by Travis Mateer
UPDATE: the link went to the wrong episode, but should be fixed now.
This week’s episode of Zoom Town is a conversation with Mayoral candidate Jacob Elder. This is a first for the ZT podcast, and it’s Jacob Elder’s first political race. You can learn more about his candidacy here.
The filing date for the Mayor’s race is April 22nd. It’s assumed that our current Mayor, John Engen, is going to run again after first being elected all the way back in 2006. No other candidates have declared their intention to file for this race yet, as far as I know.
Going into the interview I wasn’t sure if Jacob understood what he was getting into with his long-declared intention to unseat Engen. After the interview my skepticism was effectively dispelled.
I believe Jacob Elder is a serious candidate who understands what he’s up against and why Missoula needs new leadership. I’m excited to bring this hour of conversation (recorded on St. Patty’s day) to Zoom Town listeners.
As this race heats up, my podcast compadre, Tim Adams, and I will be looking for opportunities to interview Missoula citizens about their thoughts and concerns regarding this college town booming with zoom transplants and transforming faster than Engen’s cronies can spend TIF money.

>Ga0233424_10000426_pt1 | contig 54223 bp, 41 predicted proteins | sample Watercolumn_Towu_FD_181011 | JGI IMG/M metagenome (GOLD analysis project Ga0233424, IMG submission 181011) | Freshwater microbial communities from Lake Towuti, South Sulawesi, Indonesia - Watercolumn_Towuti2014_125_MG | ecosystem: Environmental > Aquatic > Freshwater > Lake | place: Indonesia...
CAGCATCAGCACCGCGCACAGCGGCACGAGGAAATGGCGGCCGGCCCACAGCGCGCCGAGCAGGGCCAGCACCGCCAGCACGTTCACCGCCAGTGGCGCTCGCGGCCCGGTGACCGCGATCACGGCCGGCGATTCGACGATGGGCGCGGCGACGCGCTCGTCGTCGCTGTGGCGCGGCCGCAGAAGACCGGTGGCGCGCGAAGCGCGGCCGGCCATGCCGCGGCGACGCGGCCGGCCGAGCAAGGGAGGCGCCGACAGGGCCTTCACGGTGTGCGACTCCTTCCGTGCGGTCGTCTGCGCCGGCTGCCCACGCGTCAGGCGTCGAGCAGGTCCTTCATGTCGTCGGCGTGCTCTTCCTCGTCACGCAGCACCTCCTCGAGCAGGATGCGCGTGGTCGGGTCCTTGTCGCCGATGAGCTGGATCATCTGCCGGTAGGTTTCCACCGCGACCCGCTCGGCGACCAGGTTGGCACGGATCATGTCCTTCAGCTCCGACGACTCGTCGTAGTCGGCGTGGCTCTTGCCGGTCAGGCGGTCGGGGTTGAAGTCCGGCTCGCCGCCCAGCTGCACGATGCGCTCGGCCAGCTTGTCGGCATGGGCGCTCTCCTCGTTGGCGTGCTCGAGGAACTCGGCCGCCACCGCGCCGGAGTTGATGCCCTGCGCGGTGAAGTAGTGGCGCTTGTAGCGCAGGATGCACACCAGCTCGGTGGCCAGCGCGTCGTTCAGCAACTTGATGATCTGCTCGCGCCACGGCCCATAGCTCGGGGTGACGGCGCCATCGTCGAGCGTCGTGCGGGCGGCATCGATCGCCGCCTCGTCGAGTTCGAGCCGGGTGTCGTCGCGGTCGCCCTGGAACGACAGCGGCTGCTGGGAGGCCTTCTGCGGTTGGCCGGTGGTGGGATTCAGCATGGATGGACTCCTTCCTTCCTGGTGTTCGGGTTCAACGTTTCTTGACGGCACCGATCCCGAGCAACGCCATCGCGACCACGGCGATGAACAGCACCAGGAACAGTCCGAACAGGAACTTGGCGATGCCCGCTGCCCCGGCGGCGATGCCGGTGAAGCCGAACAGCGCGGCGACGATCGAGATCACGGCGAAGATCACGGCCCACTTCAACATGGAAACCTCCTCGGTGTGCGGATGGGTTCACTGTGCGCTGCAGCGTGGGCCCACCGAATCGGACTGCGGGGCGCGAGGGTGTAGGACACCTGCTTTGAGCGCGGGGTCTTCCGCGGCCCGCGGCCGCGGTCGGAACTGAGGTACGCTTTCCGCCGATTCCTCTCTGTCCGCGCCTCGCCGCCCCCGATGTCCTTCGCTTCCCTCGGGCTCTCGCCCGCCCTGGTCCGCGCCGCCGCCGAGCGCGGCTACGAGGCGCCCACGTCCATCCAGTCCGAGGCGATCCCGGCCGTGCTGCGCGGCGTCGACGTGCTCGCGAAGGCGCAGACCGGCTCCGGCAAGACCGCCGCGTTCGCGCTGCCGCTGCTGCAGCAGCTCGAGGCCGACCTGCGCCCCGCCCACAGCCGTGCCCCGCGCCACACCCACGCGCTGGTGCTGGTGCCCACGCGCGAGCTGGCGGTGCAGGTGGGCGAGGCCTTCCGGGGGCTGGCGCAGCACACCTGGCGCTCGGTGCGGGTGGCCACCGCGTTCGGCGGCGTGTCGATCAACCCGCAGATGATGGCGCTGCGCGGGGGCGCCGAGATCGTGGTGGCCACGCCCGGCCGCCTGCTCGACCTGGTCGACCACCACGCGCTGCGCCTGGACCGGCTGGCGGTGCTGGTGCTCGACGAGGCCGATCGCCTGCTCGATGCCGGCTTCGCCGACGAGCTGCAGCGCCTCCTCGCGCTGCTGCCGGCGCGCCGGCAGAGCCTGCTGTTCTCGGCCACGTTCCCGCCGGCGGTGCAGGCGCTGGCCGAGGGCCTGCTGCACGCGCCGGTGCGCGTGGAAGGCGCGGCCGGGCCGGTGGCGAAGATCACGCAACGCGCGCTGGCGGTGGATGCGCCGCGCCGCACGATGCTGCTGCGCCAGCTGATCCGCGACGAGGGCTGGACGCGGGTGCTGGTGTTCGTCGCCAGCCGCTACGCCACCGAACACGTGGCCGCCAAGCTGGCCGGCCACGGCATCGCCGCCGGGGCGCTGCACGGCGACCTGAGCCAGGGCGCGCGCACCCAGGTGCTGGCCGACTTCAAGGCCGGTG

So stay tuned…
JACOB ELDER has the passion to take on John Engen. In Ward 3, the clean candidate is Daniel Carlino. In Ward One, I will soon announce my candidacy for the seat currently held by Council President Bryan von Lossberg.
The mythology and manufactured consent by which the fixed-income aging homeowners, struggling working class, and income challenged renters are kept under heel by the interest-conflicted Alderpersons, big developers, banksters and real estate barons must be fully exposed. The imported idle wealthy who live off of dividends now constitute over 40% of Missoula’s population, and the rest of us are fungible future service industry workers at the heck and call of the imported wealthy.
That is the Brave New Urbanist World we are told we agreed to.
Ask yourselves, fellow citizens: when did you agree to this?